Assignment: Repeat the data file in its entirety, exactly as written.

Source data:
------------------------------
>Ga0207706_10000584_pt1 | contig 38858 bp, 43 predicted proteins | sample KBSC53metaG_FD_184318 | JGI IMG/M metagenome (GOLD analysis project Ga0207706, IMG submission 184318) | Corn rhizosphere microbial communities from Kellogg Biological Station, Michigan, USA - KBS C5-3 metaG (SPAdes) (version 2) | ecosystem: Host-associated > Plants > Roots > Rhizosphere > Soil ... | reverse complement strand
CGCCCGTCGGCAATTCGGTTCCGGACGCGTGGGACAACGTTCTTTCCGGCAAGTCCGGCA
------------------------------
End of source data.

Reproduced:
>Ga0207706_10000584_pt1 | contig 38858 bp, 43 predicted proteins | sample KBSC53metaG_FD_184318 | JGI IMG/M metagenome (GOLD analysis project Ga0207706, IMG submission 184318) | Corn rhizosphere microbial communities from Kellogg Biological Station, Michigan, USA - KBS C5-3 metaG (SPAdes) (version 2) | ecosystem: Host-associated > Plants > Roots > Rhizosphere > Soil ... | reverse complement strand
CGCCCGTCGGCAATTCGGTTCCGGACGCGTGGGACAACGTTCTTTCCGGCAAGTCCGGCA